1957 Corvette RestoMod Story – Page 9

C4 Front Brake Disassembly

A wise old race car driver once said that going fast is important, but stopping is better.  I couldn’t agree more.

In this page, I take the front hub assemblies that were removed on page 5, and disassemble them for cleaning and rebuilding.  The brake calipers on my Grand Sport are two-piston cast aluminum and are very strong.  My 1957 Corvette will be several hundred pounds lighter than the C4 donor car, so these rotor clampers will more than do the job.

The hub bearings are sealed, so if the bearings are bad, just buy another set.  Seventy to 80% of braking happens up front, so my brakes need to be in top condition.

Disassembly is straight-forward, but there are critical procedures you must follow to protect the hydraulic pieces from damage.

Book cover of 1957 Corvette RestoMod
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1996 Corvette Grand Sport Suspension, right side

The right side of the suspension is seen here before disassembly.  The rusted rotors will be replaced with new slotted and drilled 13-inch ones from Summit Racing.  The caliper is not seen, but it’s on the back side of the rotor.  The rotor bolts to the hub when the wheels are fastened with lug nuts.  The steering knuckle is bolted to the hub bearing.  This knuckle is fastened to the control arms via ball joints. 

You have already read about replacement of the upper and lower ball joints.  New shocks and all new bushings will also be done – those parts were never meant to be “lifetime” pieces.

During the front-end disassembly, the brake lines were removed from the calipers.  Make sure you have a bucket to catch the brake fluid when it pours out of the line and caliper.  This stuff is really caustic to paint – it won’t burn your hands, but it really doesn’t like paint.

Some of you may be thinking the Grand Sport did not have red calipers – they were black.  And you’re right!  Whoever owned this car painted the calipers red.  How do I know?  Read on to find out.

1996 Corvette Grand Sport Brake Caliper

1996 Corvette Grand Sport caliper removal from hub bracket

Calipers are bolted to the steering knuckle by a caliper bracket.  You can use hand tools here, but you better bring your A-game because they are torqued down pretty well.

I used an impact wrench (shown) to loosen the bolts, then a socket & ratchet to remove them.  Impact wrenches are powerful and can sometimes gall bolt threads due to heat buildup when the bolt turns very fast.  Don’t act like you’re in NASCAR, take care of the parts you’ll need later on.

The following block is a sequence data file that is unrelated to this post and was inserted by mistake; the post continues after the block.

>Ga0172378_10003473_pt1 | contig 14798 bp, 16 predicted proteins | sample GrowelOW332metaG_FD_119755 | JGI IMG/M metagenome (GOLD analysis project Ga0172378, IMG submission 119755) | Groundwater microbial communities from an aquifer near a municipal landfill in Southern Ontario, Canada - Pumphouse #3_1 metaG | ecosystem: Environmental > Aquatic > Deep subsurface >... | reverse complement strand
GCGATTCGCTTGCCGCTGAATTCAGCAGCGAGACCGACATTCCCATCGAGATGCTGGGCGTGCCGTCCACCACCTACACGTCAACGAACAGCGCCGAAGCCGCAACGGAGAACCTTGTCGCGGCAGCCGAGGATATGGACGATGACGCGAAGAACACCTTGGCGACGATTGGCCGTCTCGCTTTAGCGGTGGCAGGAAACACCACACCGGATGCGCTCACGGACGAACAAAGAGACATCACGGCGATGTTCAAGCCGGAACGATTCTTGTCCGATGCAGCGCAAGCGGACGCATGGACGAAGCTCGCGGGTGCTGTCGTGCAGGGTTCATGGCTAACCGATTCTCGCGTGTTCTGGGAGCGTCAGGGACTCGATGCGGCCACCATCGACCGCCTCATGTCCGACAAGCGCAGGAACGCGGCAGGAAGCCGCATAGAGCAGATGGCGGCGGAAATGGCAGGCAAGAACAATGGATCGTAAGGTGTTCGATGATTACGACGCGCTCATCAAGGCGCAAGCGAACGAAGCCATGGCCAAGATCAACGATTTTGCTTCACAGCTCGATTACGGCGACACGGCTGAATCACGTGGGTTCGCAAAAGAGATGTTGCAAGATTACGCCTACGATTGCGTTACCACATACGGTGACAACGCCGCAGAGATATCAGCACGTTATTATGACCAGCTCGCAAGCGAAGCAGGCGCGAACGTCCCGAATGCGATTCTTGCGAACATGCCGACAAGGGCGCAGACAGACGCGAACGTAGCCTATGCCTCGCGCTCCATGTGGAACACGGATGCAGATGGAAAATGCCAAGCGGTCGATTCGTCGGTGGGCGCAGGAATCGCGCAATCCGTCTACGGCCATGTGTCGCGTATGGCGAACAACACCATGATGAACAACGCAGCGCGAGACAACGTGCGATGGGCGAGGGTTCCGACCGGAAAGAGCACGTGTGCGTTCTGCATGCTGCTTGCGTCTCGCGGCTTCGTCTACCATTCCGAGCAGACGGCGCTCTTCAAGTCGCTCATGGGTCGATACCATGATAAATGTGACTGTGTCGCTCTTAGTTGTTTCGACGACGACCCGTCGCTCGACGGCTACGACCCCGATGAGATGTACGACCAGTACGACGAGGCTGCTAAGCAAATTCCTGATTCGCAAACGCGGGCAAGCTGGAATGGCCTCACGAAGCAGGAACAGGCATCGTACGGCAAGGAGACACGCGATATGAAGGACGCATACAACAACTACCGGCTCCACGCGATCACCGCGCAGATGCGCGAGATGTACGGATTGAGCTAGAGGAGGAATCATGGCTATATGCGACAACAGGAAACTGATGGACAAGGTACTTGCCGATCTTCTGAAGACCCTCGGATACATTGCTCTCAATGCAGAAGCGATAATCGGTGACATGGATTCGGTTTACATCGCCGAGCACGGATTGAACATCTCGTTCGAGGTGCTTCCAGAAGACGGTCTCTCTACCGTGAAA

With the caliper bracket bolts removed, a retaining pin (lower left in photo) is also removed.  This pin is held in place by an E-clip, and the pin secures the bracket to the caliper and pads.

The caliper is a wonderfully simple hydraulic mechanism.  The two “humps” on the right are the caliper piston bores.  When the brake pedal is depressed, brake fluid is pressurized and pushed through the lines to the caliper pistons.  The pistons are pushed outward to make the inner pad contact the rotor.  The caliper then slides until the outer pad also squeezes the rotor – and the car stops!

1996 Corvette Grand Sport caliper and bracket

1996 Corvette Grand Sport brake pad & caliper

Picture left is the outer brake pad.  Note the outer prongs that fit into the outer caliper housing.

Even though there is plenty of pad wear left, I’m going to replace these pads.  Old pads are prone to cracking under the intense heat and pressure of braking – and I’m not taking any chances.

I will also rebuild the calipers with all new internals (Autozonehas a great rebuild kit).  I’m not quite sure how to do this yet, but I do know that the piston and walls of the caliper cannot be even slightly damaged in any way – or, I’ll be buying new ones (no budget for that!).

With the caliper removed, now you can remove the steering knuckle from the hub.  Again, my impact wrench was used on the nut, while a box-end wrench held the bolt from underneath.

I can’t stress enough to be careful around the cast aluminum parts.  Bumps and scrapes that wouldn’t affect steel can put nasty gouges in the C4 pieces.

If I remember correctly, the knuckle’s arm closest to my hand is the tie-rod connection.  The left arm is for the upper ball joint, and the right arm the lower ball joint.  All of these contribute to the ride and handling of the car.

1996 Corvette suspension steering knuckle and hub

1996 Corvette Grand Sport brake caliper blasted

See, I told you the calipers were painted.  Here, I media blasted half of the caliper, and you can see along the blast line the original black power coat.

My plan is to bring these back to black using high-temperature caliper paint from Eastwood.  Black calipers go much better with the theme of the car – but more on that later.

In the lower left of the photo, a green rubber plug is preventing any media from getting inside these important hydraulic brake parts.  Lower right is the bleed screw covered with a dust boot.

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